26 nov. 2020
Bonnier News: Bucking the trend in publishing
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While publishing struggles during the coronavirus crisis, Sweden’s Bonnier News’ digital strategy is paying off for the company with remarkable results.
As with many traditional industries today, print media is struggling to compete in a world that increasingly favours digital channels for news and information. Publishers worldwide have been forced to make difficult decisions to offset declining print revenues, often leading to them closing publications and letting staff go.
There is an exception, however. When faced with declining print revenues, Swedish media group Bonnier News implemented a digital strategy that has helped the company generate record profits while massively expanding its readership.
With CEO Anders Eriksson at the helm, the company has shifted from 90 percent revenues from print, to most revenues coming from new, primarily digital sources. Additionally, its flagship morning newspaper, Dagens Nyheter this year posted its best financial year this century, which the firm attributes to evolving the newspaper’s digital platform.
The transformation saw a huge increase in its digital subscriber base – from 50,000 in 2016 to today’s total of 1.2 million. This model is more profitable too; margins are higher thanks to using digitised processes and eliminating the operating costs associated with print.
Eriksson says Bonnier News implemented its transformation on three levels: “One is the digital transformation across our business and the way we operate, how we sell and how we manage customers and obviously our products. Another is the business model transformation from being advertising-based, transforming into a more subscription-based business. And the third one was quite a big cultural shift.”
While it is often easy to focus on the digital or business transformation, it is this cultural shift where Eriksson’s leadership is evident.
Prior to the CEO role, Eriksson had been with Bonnier for seven years – but his background is in technology, working with digital businesses, including as European head for Razorfish. Describing his leadership philosophy, Eriksson emphasises the ideals of values, culture and engagement. He says he is on a mission to encourage employees to “deliver as much value as they can contribute.”
“It’s my responsibility as a manager to make sure they get the opportunity to make a difference,” he said. “We want to create an environment where employees are motivated to contribute to their maximum potential.”
At the heart of his vision, however, is integrity – which he believes is particularly important in the media: “We are investigating others, and we need to make sure our decision-making can allow for scrutiny as well. We need to have high standards ourselves,” he said.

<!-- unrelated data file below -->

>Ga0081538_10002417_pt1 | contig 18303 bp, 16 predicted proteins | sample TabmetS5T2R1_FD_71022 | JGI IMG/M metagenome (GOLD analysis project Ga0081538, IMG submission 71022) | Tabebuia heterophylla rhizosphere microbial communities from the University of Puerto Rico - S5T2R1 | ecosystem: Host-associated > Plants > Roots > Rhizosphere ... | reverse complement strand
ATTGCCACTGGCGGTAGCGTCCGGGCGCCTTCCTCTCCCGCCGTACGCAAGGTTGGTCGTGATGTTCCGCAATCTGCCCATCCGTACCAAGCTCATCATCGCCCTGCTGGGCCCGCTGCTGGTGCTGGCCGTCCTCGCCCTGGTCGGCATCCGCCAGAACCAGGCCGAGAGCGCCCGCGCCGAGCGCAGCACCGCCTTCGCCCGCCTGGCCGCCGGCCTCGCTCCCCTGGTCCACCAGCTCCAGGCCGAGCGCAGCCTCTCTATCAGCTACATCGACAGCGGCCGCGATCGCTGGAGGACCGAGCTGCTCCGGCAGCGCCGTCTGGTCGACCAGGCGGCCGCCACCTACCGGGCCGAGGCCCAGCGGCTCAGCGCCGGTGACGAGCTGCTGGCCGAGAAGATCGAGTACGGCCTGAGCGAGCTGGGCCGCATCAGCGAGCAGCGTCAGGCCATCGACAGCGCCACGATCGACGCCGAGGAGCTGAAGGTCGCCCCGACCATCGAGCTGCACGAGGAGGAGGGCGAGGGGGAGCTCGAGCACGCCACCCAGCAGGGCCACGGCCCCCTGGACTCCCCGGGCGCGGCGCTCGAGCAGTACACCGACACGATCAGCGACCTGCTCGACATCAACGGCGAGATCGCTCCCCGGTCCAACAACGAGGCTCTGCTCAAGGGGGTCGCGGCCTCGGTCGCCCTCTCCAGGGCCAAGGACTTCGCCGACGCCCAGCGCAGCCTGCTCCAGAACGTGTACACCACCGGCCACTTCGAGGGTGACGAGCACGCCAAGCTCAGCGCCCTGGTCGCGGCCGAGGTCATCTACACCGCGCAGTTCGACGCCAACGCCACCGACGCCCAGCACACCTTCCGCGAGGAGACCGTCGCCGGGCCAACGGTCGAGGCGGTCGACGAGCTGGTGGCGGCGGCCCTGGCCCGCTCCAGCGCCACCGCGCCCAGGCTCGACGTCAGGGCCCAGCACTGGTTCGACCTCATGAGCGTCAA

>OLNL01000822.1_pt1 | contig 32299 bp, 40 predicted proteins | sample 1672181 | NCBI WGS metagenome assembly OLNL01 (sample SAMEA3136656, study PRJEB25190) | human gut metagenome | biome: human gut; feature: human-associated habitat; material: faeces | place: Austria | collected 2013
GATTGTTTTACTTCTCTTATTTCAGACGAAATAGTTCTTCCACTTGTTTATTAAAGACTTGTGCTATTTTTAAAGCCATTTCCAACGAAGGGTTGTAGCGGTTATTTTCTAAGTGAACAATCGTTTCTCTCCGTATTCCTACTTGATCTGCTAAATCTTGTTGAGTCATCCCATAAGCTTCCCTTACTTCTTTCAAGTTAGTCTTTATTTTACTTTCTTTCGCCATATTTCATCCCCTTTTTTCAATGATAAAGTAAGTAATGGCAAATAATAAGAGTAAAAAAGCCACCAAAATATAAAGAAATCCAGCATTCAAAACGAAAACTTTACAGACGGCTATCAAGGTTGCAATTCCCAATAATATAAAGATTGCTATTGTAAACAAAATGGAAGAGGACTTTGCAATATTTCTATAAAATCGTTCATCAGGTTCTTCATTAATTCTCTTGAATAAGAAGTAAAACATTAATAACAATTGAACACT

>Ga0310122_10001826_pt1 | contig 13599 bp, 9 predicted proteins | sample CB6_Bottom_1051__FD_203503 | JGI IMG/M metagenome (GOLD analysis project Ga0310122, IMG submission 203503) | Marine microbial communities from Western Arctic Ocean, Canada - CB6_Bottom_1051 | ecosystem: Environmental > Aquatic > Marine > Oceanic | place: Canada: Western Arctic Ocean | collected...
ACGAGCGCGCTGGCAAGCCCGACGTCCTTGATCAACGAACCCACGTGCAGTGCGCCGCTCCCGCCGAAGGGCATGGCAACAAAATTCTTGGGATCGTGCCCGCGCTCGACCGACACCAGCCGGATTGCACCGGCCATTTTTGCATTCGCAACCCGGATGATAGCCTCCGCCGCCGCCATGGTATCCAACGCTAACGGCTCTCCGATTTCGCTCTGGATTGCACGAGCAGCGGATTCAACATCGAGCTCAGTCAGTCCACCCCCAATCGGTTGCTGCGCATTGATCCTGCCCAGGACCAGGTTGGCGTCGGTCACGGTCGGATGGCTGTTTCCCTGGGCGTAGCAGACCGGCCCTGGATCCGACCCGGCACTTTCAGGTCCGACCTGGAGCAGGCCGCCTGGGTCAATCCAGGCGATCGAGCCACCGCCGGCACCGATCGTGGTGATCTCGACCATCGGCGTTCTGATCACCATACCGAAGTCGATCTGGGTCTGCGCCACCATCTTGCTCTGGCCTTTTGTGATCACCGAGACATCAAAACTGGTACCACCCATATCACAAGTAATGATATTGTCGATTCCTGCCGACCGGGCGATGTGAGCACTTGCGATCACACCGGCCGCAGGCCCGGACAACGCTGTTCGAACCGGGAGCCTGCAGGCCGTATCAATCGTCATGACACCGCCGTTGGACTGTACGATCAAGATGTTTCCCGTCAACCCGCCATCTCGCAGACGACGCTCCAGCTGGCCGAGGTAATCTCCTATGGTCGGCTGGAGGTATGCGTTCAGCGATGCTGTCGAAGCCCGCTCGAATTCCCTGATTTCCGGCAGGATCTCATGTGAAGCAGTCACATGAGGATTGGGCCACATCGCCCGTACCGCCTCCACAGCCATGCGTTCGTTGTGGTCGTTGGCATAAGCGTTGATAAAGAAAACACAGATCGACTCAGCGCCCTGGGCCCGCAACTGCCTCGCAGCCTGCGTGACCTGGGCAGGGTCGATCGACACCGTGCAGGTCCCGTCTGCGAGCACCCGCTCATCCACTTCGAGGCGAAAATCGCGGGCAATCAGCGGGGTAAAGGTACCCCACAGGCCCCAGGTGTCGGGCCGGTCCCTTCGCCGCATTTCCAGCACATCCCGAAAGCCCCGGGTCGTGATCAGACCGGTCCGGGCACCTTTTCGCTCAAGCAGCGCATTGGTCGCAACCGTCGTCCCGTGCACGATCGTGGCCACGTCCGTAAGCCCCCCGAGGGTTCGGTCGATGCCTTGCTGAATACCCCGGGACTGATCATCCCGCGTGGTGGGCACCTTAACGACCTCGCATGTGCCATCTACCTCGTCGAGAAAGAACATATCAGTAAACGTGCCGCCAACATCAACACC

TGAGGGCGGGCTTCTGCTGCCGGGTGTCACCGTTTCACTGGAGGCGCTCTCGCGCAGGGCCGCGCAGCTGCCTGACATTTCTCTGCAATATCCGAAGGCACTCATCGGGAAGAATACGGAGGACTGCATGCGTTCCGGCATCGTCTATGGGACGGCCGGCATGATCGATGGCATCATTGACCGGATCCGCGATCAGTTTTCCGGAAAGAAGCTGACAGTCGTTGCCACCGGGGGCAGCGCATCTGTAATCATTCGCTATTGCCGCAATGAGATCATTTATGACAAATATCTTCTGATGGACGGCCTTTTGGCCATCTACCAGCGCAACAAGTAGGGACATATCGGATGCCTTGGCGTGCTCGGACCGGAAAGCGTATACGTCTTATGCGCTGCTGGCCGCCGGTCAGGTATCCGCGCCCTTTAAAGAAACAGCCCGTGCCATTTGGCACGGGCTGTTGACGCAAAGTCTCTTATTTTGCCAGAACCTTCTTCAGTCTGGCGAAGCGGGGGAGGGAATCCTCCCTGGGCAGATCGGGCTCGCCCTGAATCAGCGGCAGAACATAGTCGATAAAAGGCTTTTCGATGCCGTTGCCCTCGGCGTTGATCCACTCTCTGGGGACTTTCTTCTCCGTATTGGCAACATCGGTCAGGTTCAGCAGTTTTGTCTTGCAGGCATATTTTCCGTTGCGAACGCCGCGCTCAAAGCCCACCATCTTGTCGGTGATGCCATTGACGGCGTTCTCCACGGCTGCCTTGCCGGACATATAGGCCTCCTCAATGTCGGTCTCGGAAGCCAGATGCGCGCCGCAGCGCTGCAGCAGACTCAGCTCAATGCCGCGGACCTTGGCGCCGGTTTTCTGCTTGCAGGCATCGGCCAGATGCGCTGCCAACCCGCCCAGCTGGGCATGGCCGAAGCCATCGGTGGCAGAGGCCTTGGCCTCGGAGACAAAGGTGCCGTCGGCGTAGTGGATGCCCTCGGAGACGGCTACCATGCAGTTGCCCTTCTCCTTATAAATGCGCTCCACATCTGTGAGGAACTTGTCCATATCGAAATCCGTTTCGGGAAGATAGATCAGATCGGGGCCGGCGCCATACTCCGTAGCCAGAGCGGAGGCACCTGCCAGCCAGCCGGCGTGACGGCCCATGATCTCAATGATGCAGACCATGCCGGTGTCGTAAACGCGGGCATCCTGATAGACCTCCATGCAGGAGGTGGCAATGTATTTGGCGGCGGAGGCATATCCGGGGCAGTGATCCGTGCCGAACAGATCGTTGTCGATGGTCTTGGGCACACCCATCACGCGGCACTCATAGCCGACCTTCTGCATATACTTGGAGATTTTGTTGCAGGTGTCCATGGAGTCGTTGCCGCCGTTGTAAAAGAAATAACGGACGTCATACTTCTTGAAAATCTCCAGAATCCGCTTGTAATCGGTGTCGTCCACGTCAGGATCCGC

Eriksson believes it is important that internal stakeholders, employees, managers, customers and readers can hold decision-makers to account. To enable this, the company must be transparent in its actions – another key focus for Eriksson.
“It’s both transparency and openness; not hiding things but rather creating a culture of sharing. That has been the most important change in this transformation, from a cultural standpoint,” he said.
This was apparent in the company’s plans for greater integration between traditionally disparate teams and departments.
“We used to have a model where all our brands and departments were operating in silos,” says Eriksson. “You have editorial, advertising sales, subscription sales. So, to make this work we had to open up all these silos and create a collaborative, transparent culture and environment.
“You need to find a balance where journalistic independence is never at stake. But at the same time, we cannot have walls, because then it won’t work in the digitally transformed environment.”
In terms of knocking down those silos, Eriksson has led from the front, making himself available to others and working more closely alongside his colleagues. “I wanted to reduce the distance; I wanted to sort of create a different environment and atmosphere,” he said.
Like the rest of the world, the coronavirus pandemic changed everything for Bonnier News in 2020. After an initial slowing down in its transformation plans, the company bounced back by implementing “two or three years of transformation in two three months”.
“We saw a huge increase in our subscription base, and because of the revenue on the advertising side dropped quite steeply and quickly, we had to take measures to get cost out of our mature print cost base.
"I think we accelerated the whole transformation quite a bit. It’s been challenging, but it’s actually helped us to increase the speed of transformation,” says Eriksson.
Moving forward, the CEO says he expects Bonnier News to continue to leverage technology to improve the user experience for its readers.
“Our strategy going forward is that we want to reach more people. We have 1.8 million subscribers now, we want to get to two million, to two and a half, and three million. And we want them to consume more of our journalism.
“Of course, not everyone is interested in everything. But we have so much to offer. A big focus will also be on innovating more in terms of how we deliver of our brands’ content to our readers. We’ll keep investing in our brands and our readers.”